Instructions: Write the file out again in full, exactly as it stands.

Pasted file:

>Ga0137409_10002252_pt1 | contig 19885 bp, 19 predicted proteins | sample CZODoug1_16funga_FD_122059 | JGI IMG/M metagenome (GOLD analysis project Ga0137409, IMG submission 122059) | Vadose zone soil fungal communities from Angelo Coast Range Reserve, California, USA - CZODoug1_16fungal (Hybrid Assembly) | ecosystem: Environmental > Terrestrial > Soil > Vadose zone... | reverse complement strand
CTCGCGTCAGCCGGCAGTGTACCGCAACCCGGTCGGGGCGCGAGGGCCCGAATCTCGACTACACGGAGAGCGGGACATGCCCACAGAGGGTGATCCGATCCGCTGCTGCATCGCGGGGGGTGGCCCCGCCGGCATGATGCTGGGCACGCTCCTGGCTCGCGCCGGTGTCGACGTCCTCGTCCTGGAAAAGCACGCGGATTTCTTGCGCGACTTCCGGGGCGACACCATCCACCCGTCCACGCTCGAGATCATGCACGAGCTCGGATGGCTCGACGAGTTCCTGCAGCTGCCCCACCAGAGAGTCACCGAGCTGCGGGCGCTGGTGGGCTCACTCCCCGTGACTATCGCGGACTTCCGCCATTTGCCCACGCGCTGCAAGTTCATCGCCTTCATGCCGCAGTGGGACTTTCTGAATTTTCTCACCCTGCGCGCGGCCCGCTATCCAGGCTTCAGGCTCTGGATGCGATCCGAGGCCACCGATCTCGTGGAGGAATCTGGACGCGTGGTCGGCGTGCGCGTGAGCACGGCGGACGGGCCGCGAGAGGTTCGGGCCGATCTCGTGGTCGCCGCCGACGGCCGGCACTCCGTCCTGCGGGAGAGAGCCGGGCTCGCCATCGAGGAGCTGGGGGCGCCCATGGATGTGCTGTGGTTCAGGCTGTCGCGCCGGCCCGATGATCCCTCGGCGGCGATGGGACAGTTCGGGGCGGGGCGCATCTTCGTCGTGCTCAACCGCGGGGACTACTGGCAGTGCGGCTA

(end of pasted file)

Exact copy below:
>Ga0137409_10002252_pt1 | contig 19885 bp, 19 predicted proteins | sample CZODoug1_16funga_FD_122059 | JGI IMG/M metagenome (GOLD analysis project Ga0137409, IMG submission 122059) | Vadose zone soil fungal communities from Angelo Coast Range Reserve, California, USA - CZODoug1_16fungal (Hybrid Assembly) | ecosystem: Environmental > Terrestrial > Soil > Vadose zone... | reverse complement strand
CTCGCGTCAGCCGGCAGTGTACCGCAACCCGGTCGGGGCGCGAGGGCCCGAATCTCGACTACACGGAGAGCGGGACATGCCCACAGAGGGTGATCCGATCCGCTGCTGCATCGCGGGGGGTGGCCCCGCCGGCATGATGCTGGGCACGCTCCTGGCTCGCGCCGGTGTCGACGTCCTCGTCCTGGAAAAGCACGCGGATTTCTTGCGCGACTTCCGGGGCGACACCATCCACCCGTCCACGCTCGAGATCATGCACGAGCTCGGATGGCTCGACGAGTTCCTGCAGCTGCCCCACCAGAGAGTCACCGAGCTGCGGGCGCTGGTGGGCTCACTCCCCGTGACTATCGCGGACTTCCGCCATTTGCCCACGCGCTGCAAGTTCATCGCCTTCATGCCGCAGTGGGACTTTCTGAATTTTCTCACCCTGCGCGCGGCCCGCTATCCAGGCTTCAGGCTCTGGATGCGATCCGAGGCCACCGATCTCGTGGAGGAATCTGGACGCGTGGTCGGCGTGCGCGTGAGCACGGCGGACGGGCCGCGAGAGGTTCGGGCCGATCTCGTGGTCGCCGCCGACGGCCGGCACTCCGTCCTGCGGGAGAGAGCCGGGCTCGCCATCGAGGAGCTGGGGGCGCCCATGGATGTGCTGTGGTTCAGGCTGTCGCGCCGGCCCGATGATCCCTCGGCGGCGATGGGACAGTTCGGGGCGGGGCGCATCTTCGTCGTGCTCAACCGCGGGGACTACTGGCAGTGCGGCTA